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January 2013

The realisation that I hadn’t left the UK in about six months hit me quite hard – I love travelling and although I’ve done more than my fare share recently – it’s all been pretty much in Scotland, so I was very relieved to get out to the Alps in January – the Alps are one of my favourite places and even though I’ve been a million (almost!) times it never gets boring.

I started my week in Courmayeur, on the Italian side of Mont Blanc – which is your typical, super-cute Alpine village but it’s really famous for cross country skiing – or ski du fond, as the locals call it.  I was never much of a snowboarder, and I’m definitely not much of a skier, so I didn’t anticipate much from my ski du fond skills!

My education started at Val Ferrett, just up the road from Courmayeur, using the classic skis – which have a bit of grip on the bottom and are designed for using on the pisted track – after an interesting start – these skis are sooo different to alpine skis – it was pretty much like running on skis and I actually loved it – even if I did look quite the goat trying to perfect the technique!

On the second day we drove to another town in the Aosta Valley called Cogne – the ski du fund area here is huge and is really famous.  I rose to the challenge and tried out the skating skis – pretty much like ice-skating, but on skis – not as easy as it sounds!

I started off looking like a giant frog, but once I got into it we were off – the piste at Cogne was much more varied and there were a few uphill sections, which were so hard to ski up, but whizzing down the other side was brilliant!  Although the steeper, untracked sections of the piste, required a bit of snow-plowing – which is pretty straight-forward on regular skis, but quite something else on cross country skis – not my finest hour!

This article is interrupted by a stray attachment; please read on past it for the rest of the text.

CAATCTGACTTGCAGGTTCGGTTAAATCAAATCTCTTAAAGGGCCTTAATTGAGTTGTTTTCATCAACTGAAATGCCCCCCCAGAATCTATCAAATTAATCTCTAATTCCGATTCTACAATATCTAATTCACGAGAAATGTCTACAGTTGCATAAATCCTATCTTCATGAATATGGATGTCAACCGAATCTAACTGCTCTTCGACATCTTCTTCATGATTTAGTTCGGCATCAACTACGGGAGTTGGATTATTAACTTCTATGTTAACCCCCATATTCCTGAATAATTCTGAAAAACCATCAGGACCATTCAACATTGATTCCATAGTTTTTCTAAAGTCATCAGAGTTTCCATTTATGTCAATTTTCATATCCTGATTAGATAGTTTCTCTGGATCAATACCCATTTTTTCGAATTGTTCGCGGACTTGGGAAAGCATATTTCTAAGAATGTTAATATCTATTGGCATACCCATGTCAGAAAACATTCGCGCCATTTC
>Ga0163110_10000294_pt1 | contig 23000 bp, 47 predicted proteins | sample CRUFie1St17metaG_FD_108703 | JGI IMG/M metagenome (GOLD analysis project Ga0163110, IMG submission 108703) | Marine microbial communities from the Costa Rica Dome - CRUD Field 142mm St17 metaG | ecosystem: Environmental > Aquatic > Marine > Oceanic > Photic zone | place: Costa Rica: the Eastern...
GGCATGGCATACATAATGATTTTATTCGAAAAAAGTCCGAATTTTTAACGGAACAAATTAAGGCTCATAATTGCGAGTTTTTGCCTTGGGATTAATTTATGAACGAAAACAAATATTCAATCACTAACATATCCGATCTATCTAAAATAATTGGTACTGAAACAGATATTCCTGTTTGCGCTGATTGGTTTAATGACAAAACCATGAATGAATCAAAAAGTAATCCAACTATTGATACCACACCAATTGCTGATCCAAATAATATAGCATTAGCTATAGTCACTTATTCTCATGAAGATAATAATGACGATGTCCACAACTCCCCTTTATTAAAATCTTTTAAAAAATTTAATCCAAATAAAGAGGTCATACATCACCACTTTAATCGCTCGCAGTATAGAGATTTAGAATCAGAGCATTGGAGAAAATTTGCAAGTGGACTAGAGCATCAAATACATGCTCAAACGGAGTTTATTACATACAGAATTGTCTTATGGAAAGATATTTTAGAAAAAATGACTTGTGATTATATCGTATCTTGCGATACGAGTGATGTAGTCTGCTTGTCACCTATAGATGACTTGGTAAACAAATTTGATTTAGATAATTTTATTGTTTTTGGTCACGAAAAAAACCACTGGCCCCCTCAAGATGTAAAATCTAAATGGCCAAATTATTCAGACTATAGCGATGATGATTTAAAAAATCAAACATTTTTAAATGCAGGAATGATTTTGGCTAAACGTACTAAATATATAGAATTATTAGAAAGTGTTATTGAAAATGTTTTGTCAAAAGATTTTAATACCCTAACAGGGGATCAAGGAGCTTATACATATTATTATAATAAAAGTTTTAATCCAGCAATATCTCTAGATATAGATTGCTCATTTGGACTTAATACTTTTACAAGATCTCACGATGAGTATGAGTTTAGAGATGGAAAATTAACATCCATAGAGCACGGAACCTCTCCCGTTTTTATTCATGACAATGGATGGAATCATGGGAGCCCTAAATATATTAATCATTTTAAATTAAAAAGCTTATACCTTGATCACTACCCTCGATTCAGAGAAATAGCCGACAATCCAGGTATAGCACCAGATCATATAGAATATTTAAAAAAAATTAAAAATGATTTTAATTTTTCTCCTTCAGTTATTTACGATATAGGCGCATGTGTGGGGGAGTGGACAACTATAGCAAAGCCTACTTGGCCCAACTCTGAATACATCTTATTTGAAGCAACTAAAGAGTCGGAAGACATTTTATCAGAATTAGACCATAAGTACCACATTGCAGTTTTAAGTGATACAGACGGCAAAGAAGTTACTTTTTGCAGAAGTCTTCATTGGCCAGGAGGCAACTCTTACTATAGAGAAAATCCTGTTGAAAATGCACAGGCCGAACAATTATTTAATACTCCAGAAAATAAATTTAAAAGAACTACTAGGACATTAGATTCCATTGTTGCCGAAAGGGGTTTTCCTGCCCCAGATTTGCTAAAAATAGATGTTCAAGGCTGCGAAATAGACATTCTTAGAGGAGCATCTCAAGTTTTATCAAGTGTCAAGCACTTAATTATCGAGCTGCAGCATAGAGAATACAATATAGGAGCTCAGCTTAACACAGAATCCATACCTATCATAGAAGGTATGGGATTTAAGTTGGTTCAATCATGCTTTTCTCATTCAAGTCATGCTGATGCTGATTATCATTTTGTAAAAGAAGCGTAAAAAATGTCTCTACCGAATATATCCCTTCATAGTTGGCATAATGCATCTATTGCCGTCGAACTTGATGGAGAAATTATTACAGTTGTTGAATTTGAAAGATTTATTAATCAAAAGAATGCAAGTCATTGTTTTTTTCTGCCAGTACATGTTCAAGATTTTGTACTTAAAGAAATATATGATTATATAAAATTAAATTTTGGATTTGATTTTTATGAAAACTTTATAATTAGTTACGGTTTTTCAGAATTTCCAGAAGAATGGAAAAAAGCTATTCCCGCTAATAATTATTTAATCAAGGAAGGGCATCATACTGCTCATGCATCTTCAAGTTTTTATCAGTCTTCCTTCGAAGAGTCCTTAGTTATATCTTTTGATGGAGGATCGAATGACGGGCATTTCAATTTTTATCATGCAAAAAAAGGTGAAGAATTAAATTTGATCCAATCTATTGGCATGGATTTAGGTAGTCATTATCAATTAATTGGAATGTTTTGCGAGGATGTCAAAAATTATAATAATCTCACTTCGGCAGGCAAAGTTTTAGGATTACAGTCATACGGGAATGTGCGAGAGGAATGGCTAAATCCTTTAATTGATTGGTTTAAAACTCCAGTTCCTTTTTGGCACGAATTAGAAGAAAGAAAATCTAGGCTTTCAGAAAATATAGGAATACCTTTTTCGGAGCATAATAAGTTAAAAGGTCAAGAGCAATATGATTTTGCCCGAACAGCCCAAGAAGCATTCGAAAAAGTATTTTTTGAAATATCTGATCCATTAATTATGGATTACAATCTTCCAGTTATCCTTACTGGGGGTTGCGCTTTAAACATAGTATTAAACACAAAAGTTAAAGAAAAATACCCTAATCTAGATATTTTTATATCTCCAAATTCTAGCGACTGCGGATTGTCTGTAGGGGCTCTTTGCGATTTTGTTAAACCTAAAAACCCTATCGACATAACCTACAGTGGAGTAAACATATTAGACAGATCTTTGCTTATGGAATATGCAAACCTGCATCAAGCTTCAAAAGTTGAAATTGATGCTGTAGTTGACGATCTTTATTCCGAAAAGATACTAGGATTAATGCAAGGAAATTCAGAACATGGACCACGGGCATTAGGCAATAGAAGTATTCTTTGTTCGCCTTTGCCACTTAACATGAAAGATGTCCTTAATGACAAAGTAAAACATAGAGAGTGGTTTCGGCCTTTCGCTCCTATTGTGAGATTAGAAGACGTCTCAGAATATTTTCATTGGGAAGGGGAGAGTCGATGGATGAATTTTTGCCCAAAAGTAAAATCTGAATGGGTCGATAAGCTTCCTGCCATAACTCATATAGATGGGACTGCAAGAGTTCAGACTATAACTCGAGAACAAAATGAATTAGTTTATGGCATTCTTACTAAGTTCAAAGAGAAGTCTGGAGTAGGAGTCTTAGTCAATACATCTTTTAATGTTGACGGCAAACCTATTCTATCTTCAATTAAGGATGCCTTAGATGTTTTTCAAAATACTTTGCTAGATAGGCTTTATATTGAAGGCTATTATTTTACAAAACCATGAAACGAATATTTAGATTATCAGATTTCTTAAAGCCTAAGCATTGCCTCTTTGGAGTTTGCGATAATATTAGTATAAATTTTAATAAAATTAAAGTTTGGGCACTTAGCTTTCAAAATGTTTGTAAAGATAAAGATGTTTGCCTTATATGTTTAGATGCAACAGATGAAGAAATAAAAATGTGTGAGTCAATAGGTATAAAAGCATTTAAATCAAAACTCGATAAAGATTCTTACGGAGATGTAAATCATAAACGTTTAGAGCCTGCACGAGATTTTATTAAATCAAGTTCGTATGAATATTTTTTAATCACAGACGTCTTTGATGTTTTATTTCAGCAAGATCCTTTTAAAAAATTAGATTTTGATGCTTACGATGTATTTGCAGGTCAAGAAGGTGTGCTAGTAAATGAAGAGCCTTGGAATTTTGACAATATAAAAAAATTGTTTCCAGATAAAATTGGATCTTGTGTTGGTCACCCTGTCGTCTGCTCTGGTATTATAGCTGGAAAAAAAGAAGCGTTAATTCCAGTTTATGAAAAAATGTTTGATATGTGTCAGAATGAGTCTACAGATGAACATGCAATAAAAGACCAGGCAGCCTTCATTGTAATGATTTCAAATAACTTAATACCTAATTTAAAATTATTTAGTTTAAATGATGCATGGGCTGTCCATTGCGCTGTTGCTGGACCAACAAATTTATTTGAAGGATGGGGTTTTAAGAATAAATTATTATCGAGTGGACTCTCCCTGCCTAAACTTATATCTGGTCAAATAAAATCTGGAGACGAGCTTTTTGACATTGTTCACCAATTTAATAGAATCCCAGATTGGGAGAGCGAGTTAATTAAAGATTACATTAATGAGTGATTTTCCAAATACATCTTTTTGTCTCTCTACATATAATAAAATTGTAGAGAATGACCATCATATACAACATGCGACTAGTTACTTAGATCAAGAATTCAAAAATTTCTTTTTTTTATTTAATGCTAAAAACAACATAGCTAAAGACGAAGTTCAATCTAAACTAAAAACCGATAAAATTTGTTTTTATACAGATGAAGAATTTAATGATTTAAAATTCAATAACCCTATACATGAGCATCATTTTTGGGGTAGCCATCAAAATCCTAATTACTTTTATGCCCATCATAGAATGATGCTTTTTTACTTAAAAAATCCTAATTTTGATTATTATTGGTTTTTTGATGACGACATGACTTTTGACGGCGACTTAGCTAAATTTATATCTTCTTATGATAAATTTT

From what I’ve been told, ski du fond isn’t an all-day activity – it’s more something you do like going for a run – to keep fit, and lots of people compete in ski du fond triathlons and events in the Alps, but I actually enjoyed taking my time – it was a great way to explore, see local wildlife and stop off at mountain restaurants to refuel – things that you forget about when you’re downhill skiing.

It wasn’t all hard-core though, I treated my overworked muscles to an evening at the Pre Saint Didier spa – an awesome, outdoors thermal spa set among the snowy peaks – we went at night, and it was a once-in-a-lifetime experience just chilling in the thermal pools under the mountains bathed in moonlight, and of course, trying to spot some shooting stars!

My second home for the week was Chamonix – skiing was on the cards but with really unpredictable weather I had to settle for a few days enjoying all the town had to offer – galleries, yoga, shopping and plenty of eating!  Which was great – but the outdoors is what the Alps is all about, and I can’t wait to get out there again in a few weeks time for lots of ice-climbing and skiing!


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